Amid the massive disruptions brought on by the COVID-19 outbreak, innovations and new technologies could take a step forward
It didn’t make the nightly news, but Great Falls Aquaculture in western Massachusetts, USA, might have been the first seafood victim of the coronavirus (COVID-19) pandemic in the United States.
Most of the fish being raised in the company’s recirculating aquaculture system (RAS) facility in rural Turners Falls, Mass., are sold to live markets in major U.S. and Canadian cities, like New York, Boston, Toronto and Vancouver. The fish are typically raised to about 1 pound in size, perfect for whole-roasted individual servings.
Don’t worry – the fish are all alive and safe. But the fact that they’re all still in the tanks is a problem. Shortly after Chinese New Year celebrations in late January, the market for live barramundi (Lates calcarifer), known as the Asian sea bass, simply up and vanished.
“We were in contact with our Chinese customers on a daily business. Things were slowing down, family members weren’t coming home, they weren’t buying as much. They were nervous,” company owner Keith Wilda told the Advocate in late March. “Then, second week of February, people stopped going to Chinese restaurants in New York City.”
Great Falls was selling 23,000 pounds of barramundi per week before the COVID-19 outbreak. “Next week, I don’t know that I’ll even sell a fish,” he said, with 945,000 hungry barramundi currently swimming in indoor tanks. It’s a living inventory that reminds him of the tens of thousands of dollars it costs each month to operate, in energy and heating costs alone.
Wilda immediately switched from sell to survival mode, first by reducing the temperature of the culture water in the tanks by 1.5 degrees-C, a move aimed at slowing the fish’s metabolism and reducing their appetites. The results were immediate – daily feed rations dropped from 2,100 kg per day to 1,600 kg. The staff is carefully grading the fish by size more regularly to prioritize their needs, and to keep as many alive as possible until the market returns.
“It’s a stop-gap measure,” he admitted. “We’re maintaining, not necessarily trying to grow. The smaller ones you need to keep feeding or they’ll get cannibalistic.”
With electricity and heating bills for his RAS facility – the largest in full operation in the country – exceeding $35,000 per month, Wilda hopes the market disruption won’t last long, or the impact on his business (which he bought from Australis Aquaculture in 2018) will be significant. This all comes at a time when the company is investing in renewable energy solutions – including an anaerobic digestor in site – to make the plant more sustainable. Those plans are still advancing, but at a much slower pace than he’d hoped.
“Every fish you don’t sell really hurts,” he said.
Data to stop disease
Flavio Corsin, aquaculture director at IDH, the Dutch Sustainable Trade Initiative based in Utrecht, the Netherlands, is a veterinary epidemiologist by training. The worst animal diseases he encountered were foot-and-mouth disease on U.K. livestock farms and the white spot disease on shrimp farms in Southeast Asia. As epidemiology is the study of diseases across populations, Corsin has been watching the coronavirus crisis unfold with great interest, while hoping aquaculture can learn a lesson in the process.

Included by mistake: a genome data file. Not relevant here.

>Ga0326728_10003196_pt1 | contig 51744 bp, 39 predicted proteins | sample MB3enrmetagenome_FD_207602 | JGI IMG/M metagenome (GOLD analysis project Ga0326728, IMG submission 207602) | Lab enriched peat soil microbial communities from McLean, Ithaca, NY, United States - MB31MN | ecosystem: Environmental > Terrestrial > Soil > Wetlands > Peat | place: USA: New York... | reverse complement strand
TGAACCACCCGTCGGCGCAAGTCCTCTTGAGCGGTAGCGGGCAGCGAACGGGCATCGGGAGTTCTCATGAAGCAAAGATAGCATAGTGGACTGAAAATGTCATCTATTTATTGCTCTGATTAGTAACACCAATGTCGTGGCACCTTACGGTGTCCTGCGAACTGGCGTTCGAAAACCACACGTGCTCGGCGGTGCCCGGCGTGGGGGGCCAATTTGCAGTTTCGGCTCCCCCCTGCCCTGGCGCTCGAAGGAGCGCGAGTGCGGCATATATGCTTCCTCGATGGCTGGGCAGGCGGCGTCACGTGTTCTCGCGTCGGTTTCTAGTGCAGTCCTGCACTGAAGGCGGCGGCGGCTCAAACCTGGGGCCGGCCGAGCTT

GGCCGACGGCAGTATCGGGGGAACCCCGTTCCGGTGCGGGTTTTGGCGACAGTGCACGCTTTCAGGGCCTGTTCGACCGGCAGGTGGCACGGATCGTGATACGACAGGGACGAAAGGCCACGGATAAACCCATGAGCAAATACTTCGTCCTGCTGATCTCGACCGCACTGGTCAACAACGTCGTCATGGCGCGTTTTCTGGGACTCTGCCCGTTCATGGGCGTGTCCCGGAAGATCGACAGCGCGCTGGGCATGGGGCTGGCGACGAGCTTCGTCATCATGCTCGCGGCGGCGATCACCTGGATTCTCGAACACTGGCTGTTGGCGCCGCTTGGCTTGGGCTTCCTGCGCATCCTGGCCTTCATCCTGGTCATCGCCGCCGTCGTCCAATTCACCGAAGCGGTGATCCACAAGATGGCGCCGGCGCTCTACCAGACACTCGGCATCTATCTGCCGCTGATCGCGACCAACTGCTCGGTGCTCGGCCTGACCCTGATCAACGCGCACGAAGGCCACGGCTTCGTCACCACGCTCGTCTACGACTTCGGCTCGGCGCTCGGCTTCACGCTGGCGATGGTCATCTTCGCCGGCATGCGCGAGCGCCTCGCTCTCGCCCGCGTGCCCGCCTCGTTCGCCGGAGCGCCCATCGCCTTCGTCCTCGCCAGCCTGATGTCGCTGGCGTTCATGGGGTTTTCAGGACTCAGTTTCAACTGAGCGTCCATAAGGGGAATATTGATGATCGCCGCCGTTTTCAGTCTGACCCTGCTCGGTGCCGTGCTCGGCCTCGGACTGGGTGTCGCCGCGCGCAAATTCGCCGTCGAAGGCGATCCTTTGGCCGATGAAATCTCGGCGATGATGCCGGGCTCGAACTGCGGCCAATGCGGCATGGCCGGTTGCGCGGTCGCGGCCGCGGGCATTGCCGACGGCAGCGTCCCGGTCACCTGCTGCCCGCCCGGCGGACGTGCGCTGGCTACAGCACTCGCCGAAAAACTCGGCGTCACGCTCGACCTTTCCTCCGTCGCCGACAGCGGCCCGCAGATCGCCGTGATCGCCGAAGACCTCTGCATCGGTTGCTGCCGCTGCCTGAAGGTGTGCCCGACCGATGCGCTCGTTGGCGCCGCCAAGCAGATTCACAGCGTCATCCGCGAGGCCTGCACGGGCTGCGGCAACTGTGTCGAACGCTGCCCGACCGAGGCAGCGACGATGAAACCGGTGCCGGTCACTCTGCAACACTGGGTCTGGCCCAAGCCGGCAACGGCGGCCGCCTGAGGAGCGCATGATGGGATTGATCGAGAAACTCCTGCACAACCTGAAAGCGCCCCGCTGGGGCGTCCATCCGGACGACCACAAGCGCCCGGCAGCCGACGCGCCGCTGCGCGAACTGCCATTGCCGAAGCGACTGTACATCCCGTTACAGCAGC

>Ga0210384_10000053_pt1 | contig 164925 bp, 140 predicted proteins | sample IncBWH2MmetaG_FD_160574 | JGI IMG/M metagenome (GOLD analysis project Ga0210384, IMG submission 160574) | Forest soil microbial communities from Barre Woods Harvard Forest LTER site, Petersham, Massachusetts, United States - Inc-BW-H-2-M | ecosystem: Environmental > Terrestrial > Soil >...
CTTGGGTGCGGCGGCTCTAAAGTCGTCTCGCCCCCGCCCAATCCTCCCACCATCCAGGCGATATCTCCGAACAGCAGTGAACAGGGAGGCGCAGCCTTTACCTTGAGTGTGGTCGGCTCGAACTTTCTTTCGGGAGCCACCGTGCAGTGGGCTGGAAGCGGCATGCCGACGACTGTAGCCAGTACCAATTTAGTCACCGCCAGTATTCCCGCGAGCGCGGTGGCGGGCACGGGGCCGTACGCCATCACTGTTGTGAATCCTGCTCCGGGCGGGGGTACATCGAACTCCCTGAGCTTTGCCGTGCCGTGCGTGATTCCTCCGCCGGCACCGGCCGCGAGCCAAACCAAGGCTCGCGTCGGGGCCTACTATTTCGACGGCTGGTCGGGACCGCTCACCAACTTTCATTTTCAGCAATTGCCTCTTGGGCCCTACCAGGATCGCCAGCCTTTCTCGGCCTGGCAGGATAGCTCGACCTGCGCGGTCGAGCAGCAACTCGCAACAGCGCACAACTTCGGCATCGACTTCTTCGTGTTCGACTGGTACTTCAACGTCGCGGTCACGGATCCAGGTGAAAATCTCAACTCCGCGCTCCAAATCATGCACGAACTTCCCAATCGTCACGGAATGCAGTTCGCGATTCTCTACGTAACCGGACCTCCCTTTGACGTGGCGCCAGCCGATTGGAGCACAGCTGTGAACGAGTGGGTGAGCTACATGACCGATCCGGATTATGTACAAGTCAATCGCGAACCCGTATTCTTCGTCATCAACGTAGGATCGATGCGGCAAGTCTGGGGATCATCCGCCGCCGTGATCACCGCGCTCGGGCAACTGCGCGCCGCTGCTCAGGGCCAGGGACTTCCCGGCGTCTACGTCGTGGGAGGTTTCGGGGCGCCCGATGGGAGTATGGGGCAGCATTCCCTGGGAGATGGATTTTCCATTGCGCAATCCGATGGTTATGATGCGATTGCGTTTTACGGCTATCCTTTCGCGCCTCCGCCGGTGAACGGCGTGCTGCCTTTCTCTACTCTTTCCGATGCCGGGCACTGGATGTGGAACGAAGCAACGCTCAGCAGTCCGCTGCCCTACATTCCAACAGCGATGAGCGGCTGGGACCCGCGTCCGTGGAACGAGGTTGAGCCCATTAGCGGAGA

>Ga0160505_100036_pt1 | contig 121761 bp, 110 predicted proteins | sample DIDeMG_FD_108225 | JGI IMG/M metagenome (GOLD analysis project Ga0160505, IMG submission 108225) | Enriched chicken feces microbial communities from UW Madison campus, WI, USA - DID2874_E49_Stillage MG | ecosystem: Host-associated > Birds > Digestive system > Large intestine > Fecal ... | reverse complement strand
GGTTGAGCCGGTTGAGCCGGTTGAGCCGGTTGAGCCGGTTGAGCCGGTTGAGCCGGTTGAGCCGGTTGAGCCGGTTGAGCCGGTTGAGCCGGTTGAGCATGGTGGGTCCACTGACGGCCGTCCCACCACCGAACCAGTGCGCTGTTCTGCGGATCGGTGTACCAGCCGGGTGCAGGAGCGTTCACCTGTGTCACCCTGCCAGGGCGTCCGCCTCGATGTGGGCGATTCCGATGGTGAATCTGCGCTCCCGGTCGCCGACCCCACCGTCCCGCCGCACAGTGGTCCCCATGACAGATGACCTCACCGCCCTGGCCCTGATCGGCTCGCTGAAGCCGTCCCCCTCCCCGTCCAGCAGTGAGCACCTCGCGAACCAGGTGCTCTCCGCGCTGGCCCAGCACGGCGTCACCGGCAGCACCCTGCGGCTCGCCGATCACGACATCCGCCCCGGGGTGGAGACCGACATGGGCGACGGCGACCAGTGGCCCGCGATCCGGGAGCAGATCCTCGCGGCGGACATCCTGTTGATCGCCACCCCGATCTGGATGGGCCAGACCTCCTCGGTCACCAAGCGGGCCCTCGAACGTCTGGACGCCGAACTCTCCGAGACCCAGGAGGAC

“Coronavirus can create a common language,” he said. “Understanding the spread, the factors that allow the spread, will allow us to create a common language [to fight it]. Bugs are extremely versatile, quick to adapt and jump between species. They are designed to change. And you see, there’s always going to be a new bug.”
Over the years, Corsin said he’s seen a “trickling down” of technologies from human to veterinary epidemiology. The pace of this movement should accelerate with the heightened focus on preventative measures, diagnostics and novel solutions in the age of COVID-19, he believes.
Very few countries around the world are prepared for an outbreak, he added, due to poor allocation of resources, among other factors. The current pandemic should force aquaculture stakeholders of all levels to pay greater attention to biosecurity, he said, and in a far more collaborative way. Basic “syndromic surveillance” is one way in which producers of a given region can make a difference now.
It requires observance, recording and sharing: “Look for the signs. What is the average production in this cycle, in a certain province in Thailand, for example? What is normal? By understanding what normality is, you can identify when something is abnormal. If you have a shrimp that’s striped with yellow lines, you’ll recognize it as something that affects growth and survival. It could be a new bug, and if so, how do we identify it? That requires data. Collecting basic data and making that available to farmers is the first step.”
Corsin points to Norway as the only region of the world that practices aquaculture as having a grip on such a system in which all producers in the country can contribute and benefit.
“Norway has a lot of things they didn’t develop because they are rich,” he said. “The industry is more consolidated and organized, with fewer sectors to worry about. It’s more their willingness to recognize that you need a system based on data.”
IDH is currently working in several countries to develop systems in which data and epidemiological expertise are ingrained into normal, everyday practices. This type of work may get a boost, thanks partly to the coronavirus and the impact that a disease outbreak can have on business, whether it’s infecting humans or animals.
Aquaculture – particularly shrimp farming, Corsin’s area of expertise – has faced devastating disease outbreaks before, and quite recently. He sees the massive disruptions to supply chains improving in the short term, and that many farmers will survive, and even thrive, despite the current bleak outlook. But for long term survival there simply must be a greater emphasis on preventing aquatic diseases, as “every country is susceptible.”